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Perceived Credibility of Mainstream Newspapers and Facebook
Unformatted Document Text:  Running Head: Credibility in Newspapers and Facebook 6 (Blake & Wyatt, 2002). Research suggests that perceived credibility of newspapers can be adversely affected by dubious journalistic practices, such as when readers believe journalists are overreliant on anonymous sources (Sternadori, 2009). Similarly, perceived credibility has declined in relation to the frequency and severity of errors by news sources (Maier, 2005). And yet despite the efforts by the Times and other elite news outlets, the concept of credible news has increasingly become something that is hard to define, particularly as advances such as Cable TV and the Internet have drastically increased the amount of information to disseminate. Clearly, the perceived credibility of mainstream news outlets is shifting. A 2007 Pew Research Center for the People and the Press poll to determine America’s most admired journalist showed that comedian Jon Stewart, host of The Daily Show, tied for fourth place with then CBS anchor Dan Rather and NBC anchors Tom Brokow and Brian Williams (The Pew Research Center, 2007). Credibility and the Internet Mainstream media outlets have floundered in the Internet age, particularly as newspapers have wrestled with issues such as whether to charge for online subscriptions and how to capitalize on the rapidly growing online advertising market (Miel & Faris, 2009). Yet, traditional gatekeeping authority has endured online. Online journalists have been found to be influenced by gatekeeping forces just like their counterparts in print (Cassidy, 2006). Perhaps one of the biggest changes in the online world has to do with the nature of the audience. McQuail writes that “there are large possibilities for change” in terms of the role of the audience, “especially in the direction of greater autonomy and equality in relation to sources and suppliers,” as the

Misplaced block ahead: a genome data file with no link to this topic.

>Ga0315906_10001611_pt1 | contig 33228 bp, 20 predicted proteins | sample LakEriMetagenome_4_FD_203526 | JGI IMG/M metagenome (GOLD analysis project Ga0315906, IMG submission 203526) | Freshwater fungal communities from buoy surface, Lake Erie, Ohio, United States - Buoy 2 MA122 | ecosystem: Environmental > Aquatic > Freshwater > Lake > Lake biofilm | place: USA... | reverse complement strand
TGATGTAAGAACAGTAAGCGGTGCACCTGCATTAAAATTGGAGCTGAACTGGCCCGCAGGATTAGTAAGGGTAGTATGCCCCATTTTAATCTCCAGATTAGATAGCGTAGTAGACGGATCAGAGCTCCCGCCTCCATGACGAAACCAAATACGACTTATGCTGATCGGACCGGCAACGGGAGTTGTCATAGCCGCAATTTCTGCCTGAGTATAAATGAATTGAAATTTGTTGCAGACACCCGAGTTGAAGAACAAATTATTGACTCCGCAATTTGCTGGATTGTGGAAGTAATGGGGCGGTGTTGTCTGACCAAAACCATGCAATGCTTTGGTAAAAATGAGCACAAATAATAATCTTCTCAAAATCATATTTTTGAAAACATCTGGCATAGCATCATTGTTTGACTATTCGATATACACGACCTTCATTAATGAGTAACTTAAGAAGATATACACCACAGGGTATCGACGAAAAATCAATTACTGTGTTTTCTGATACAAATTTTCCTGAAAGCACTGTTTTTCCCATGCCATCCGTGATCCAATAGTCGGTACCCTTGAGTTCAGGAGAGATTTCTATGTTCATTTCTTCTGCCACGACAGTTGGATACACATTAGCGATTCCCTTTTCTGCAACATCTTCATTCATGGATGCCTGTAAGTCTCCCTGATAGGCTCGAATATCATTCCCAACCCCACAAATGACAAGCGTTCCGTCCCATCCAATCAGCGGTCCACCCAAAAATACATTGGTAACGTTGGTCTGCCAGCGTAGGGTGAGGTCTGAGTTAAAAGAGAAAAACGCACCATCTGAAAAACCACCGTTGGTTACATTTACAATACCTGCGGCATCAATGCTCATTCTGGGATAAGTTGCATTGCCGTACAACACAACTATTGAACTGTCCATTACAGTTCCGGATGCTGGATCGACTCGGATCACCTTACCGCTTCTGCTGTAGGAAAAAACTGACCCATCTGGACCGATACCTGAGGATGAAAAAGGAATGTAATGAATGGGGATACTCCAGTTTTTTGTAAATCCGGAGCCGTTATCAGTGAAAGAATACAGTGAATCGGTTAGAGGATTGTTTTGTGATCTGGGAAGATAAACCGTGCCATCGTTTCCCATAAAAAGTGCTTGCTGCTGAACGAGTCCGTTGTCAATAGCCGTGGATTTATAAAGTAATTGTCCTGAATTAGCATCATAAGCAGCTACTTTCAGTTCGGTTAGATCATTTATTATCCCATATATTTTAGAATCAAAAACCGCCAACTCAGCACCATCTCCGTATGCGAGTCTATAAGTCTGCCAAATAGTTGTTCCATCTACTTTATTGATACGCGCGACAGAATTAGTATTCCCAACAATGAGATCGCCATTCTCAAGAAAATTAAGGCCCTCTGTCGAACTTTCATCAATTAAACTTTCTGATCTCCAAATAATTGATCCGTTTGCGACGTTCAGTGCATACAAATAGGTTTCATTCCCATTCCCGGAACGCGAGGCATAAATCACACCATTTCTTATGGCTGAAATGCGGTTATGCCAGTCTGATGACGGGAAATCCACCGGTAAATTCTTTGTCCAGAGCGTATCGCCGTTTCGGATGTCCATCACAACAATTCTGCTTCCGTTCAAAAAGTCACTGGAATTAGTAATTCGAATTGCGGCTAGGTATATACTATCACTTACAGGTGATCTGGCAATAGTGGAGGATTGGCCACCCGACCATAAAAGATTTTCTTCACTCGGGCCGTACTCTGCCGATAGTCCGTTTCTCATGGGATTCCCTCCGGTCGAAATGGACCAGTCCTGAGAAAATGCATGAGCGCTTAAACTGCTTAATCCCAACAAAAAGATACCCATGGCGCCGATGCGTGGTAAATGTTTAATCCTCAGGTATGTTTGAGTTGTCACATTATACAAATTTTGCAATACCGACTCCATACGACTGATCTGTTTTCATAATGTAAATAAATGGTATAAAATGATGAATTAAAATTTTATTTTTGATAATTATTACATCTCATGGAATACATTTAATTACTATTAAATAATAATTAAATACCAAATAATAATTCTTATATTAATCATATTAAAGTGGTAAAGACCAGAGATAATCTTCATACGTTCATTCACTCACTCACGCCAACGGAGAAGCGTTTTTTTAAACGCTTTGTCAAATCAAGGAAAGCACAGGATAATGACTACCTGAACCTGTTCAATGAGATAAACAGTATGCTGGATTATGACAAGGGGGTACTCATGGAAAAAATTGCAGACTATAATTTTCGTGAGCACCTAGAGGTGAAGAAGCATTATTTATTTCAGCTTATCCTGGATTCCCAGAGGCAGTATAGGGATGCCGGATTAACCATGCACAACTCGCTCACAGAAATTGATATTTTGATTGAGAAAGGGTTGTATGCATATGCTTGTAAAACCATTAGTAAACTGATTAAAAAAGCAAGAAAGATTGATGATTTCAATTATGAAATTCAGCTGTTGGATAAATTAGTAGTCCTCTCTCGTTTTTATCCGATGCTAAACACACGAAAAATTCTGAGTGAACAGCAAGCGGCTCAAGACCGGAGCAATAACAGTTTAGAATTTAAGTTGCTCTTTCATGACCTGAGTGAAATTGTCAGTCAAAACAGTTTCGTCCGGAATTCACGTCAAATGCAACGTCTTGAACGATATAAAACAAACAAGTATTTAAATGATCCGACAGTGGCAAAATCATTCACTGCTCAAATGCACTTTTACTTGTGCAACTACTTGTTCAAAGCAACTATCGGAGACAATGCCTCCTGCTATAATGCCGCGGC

Authors: Nynka, Andrew. and McCaffrey, Raymond.
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Running Head: Credibility in Newspapers and Facebook                      6 
 
 
(Blake & Wyatt, 2002). Research suggests that perceived credibility of newspapers can be 
adversely affected by dubious journalistic practices, such as when readers believe journalists are 
overreliant on anonymous sources (Sternadori, 2009). Similarly, perceived credibility has 
declined in relation to the frequency and severity of errors by news sources (Maier, 2005). 
     And yet despite the efforts by the Times and other elite news outlets, the concept of credible 
news has increasingly become something that is hard to define, particularly as advances such as 
Cable TV and the Internet have drastically increased the amount of information to disseminate.  
Clearly, the perceived credibility of mainstream news outlets is shifting. A 2007 Pew Research 
Center for the People and the Press poll to determine America’s most admired journalist showed 
that comedian Jon Stewart, host of The Daily Show, tied for fourth place with then CBS anchor 
Dan Rather and NBC anchors Tom Brokow and Brian Williams (The Pew Research Center, 
2007).   
Credibility and the Internet    
     Mainstream media outlets have floundered in the Internet age, particularly as newspapers 
have wrestled with issues such as whether to charge for online subscriptions and how to 
capitalize on the rapidly growing online advertising market (Miel & Faris, 2009). Yet, traditional 
gatekeeping authority has endured online. Online journalists have been found to be influenced by 
gatekeeping forces just like their counterparts in print (Cassidy, 2006).  Perhaps one of the 
biggest changes in the online world has to do with the nature of the audience. McQuail writes 
that “there are large possibilities for change” in terms of the role of the audience, “especially in 
the direction of greater autonomy and equality in relation to sources and suppliers,” as the 


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